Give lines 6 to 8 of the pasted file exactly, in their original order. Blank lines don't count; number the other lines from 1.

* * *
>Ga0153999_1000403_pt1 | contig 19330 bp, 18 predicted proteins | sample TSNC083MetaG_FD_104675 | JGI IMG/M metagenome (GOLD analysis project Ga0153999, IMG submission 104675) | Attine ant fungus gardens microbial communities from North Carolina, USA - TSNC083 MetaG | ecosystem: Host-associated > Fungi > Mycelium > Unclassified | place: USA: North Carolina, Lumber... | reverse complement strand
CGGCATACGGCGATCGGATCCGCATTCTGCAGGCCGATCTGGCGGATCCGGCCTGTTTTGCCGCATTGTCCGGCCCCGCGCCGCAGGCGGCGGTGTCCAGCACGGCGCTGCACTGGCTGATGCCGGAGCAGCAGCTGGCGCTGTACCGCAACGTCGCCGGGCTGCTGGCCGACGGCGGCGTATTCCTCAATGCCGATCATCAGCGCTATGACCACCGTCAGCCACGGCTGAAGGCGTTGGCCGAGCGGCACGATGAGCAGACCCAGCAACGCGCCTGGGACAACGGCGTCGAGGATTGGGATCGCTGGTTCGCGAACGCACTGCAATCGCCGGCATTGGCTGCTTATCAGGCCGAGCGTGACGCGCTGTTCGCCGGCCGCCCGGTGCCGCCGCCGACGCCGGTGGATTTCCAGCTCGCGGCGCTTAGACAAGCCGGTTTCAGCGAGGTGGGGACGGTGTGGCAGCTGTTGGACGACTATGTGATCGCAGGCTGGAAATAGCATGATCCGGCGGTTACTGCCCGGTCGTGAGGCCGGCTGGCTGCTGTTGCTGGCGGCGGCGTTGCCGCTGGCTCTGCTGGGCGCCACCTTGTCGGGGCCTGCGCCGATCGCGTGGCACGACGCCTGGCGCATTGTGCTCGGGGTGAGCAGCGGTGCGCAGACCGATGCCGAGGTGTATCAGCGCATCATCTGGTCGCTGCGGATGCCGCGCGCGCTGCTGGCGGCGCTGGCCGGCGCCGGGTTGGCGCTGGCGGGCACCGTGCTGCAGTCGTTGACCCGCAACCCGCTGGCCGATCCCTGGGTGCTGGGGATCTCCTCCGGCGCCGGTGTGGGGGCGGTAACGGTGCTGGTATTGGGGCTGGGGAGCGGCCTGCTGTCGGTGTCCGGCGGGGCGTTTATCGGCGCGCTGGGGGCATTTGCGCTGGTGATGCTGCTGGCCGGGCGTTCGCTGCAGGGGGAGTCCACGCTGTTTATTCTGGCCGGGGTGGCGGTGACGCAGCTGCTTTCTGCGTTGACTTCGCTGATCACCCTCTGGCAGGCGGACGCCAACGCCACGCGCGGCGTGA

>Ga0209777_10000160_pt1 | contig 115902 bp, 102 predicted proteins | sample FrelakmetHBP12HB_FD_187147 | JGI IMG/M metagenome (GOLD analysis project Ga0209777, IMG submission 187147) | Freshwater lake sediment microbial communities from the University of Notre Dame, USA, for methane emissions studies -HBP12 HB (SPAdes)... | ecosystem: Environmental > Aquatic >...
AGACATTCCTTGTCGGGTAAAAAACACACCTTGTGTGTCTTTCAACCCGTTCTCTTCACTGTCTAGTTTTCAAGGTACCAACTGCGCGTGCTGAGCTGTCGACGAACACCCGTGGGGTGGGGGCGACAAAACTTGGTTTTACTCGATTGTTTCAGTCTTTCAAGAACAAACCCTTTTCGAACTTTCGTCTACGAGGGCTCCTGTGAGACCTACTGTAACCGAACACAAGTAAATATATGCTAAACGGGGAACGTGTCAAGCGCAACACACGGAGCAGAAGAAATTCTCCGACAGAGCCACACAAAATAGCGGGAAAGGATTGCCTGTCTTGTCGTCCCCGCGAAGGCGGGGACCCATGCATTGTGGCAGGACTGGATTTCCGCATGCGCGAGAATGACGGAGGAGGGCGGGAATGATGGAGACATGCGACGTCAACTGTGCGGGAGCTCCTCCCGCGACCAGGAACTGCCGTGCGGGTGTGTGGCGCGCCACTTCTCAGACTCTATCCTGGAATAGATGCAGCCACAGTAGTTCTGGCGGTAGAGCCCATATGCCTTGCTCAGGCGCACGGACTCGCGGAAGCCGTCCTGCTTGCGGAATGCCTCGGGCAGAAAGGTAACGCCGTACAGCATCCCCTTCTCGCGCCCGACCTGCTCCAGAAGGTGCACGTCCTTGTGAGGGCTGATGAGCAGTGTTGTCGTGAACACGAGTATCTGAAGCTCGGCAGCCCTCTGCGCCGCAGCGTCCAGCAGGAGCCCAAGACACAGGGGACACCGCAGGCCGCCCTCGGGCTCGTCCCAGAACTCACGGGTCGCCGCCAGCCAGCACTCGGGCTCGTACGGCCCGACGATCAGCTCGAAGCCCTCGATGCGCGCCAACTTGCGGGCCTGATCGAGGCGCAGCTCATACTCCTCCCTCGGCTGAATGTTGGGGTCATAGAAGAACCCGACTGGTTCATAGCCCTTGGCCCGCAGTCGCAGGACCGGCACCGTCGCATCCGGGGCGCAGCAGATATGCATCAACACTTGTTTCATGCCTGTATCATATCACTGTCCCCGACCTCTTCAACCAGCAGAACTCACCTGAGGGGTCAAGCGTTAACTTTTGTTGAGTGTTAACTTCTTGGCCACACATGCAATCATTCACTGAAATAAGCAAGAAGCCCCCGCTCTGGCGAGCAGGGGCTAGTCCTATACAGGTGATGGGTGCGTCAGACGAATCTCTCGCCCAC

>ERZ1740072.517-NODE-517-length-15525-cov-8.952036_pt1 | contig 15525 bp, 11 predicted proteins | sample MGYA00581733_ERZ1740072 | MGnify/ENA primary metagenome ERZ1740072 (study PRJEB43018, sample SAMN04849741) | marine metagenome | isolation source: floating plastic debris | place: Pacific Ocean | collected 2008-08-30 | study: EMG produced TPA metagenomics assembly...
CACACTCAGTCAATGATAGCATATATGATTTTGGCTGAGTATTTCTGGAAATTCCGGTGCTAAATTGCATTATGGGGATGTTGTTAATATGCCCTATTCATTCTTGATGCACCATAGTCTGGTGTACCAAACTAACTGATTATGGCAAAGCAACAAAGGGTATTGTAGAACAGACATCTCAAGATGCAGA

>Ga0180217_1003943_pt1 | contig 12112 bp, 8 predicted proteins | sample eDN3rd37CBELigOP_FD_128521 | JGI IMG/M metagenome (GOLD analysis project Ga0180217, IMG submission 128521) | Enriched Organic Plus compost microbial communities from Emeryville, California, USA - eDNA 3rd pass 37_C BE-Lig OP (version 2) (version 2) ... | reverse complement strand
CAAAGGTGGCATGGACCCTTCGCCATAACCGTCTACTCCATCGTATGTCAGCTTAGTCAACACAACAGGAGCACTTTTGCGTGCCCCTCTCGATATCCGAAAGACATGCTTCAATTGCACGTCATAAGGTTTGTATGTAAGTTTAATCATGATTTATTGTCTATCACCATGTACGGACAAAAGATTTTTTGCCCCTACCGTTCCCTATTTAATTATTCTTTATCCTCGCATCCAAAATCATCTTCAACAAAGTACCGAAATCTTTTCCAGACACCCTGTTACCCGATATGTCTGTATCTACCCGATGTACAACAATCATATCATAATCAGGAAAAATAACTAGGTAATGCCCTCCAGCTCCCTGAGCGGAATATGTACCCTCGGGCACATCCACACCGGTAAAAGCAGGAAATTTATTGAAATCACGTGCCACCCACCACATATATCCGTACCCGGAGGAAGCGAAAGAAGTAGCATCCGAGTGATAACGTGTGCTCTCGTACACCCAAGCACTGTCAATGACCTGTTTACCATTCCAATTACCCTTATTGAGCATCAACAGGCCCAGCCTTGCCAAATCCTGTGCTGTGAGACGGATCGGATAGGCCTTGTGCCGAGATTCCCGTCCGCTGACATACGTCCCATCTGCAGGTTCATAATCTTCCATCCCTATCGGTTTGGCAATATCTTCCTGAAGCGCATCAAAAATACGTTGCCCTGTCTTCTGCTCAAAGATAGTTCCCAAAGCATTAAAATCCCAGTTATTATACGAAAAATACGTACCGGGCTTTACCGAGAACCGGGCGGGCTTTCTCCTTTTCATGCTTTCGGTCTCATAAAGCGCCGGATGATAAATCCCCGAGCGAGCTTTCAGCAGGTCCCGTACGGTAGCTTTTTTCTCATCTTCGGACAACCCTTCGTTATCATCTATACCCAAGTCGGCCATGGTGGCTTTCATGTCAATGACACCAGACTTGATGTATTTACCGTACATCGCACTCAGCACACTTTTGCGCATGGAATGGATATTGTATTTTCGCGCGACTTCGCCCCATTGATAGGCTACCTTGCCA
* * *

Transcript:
CACACTCAGTCAATGATAGCATATATGATTTTGGCTGAGTATTTCTGGAAATTCCGGTGCTAAATTGCATTATGGGGATGTTGTTAATATGCCCTATTCATTCTTGATGCACCATAGTCTGGTGTACCAAACTAACTGATTATGGCAAAGCAACAAAGGGTATTGTAGAACAGACATCTCAAGATGCAGA

>Ga0180217_1003943_pt1 | contig 12112 bp, 8 predicted proteins | sample eDN3rd37CBELigOP_FD_128521 | JGI IMG/M metagenome (GOLD analysis project Ga0180217, IMG submission 128521) | Enriched Organic Plus compost microbial communities from Emeryville, California, USA - eDNA 3rd pass 37_C BE-Lig OP (version 2) (version 2) ... | reverse complement strand
CAAAGGTGGCATGGACCCTTCGCCATAACCGTCTACTCCATCGTATGTCAGCTTAGTCAACACAACAGGAGCACTTTTGCGTGCCCCTCTCGATATCCGAAAGACATGCTTCAATTGCACGTCATAAGGTTTGTATGTAAGTTTAATCATGATTTATTGTCTATCACCATGTACGGACAAAAGATTTTTTGCCCCTACCGTTCCCTATTTAATTATTCTTTATCCTCGCATCCAAAATCATCTTCAACAAAGTACCGAAATCTTTTCCAGACACCCTGTTACCCGATATGTCTGTATCTACCCGATGTACAACAATCATATCATAATCAGGAAAAATAACTAGGTAATGCCCTCCAGCTCCCTGAGCGGAATATGTACCCTCGGGCACATCCACACCGGTAAAAGCAGGAAATTTATTGAAATCACGTGCCACCCACCACATATATCCGTACCCGGAGGAAGCGAAAGAAGTAGCATCCGAGTGATAACGTGTGCTCTCGTACACCCAAGCACTGTCAATGACCTGTTTACCATTCCAATTACCCTTATTGAGCATCAACAGGCCCAGCCTTGCCAAATCCTGTGCTGTGAGACGGATCGGATAGGCCTTGTGCCGAGATTCCCGTCCGCTGACATACGTCCCATCTGCAGGTTCATAATCTTCCATCCCTATCGGTTTGGCAATATCTTCCTGAAGCGCATCAAAAATACGTTGCCCTGTCTTCTGCTCAAAGATAGTTCCCAAAGCATTAAAATCCCAGTTATTATACGAAAAATACGTACCGGGCTTTACCGAGAACCGGGCGGGCTTTCTCCTTTTCATGCTTTCGGTCTCATAAAGCGCCGGATGATAAATCCCCGAGCGAGCTTTCAGCAGGTCCCGTACGGTAGCTTTTTTCTCATCTTCGGACAACCCTTCGTTATCATCTATACCCAAGTCGGCCATGGTGGCTTTCATGTCAATGACACCAGACTTGATGTATTTACCGTACATCGCACTCAGCACACTTTTGCGCATGGAATGGATATTGTATTTTCGCGCGACTTCGCCCCATTGATAGGCTACCTTGCCA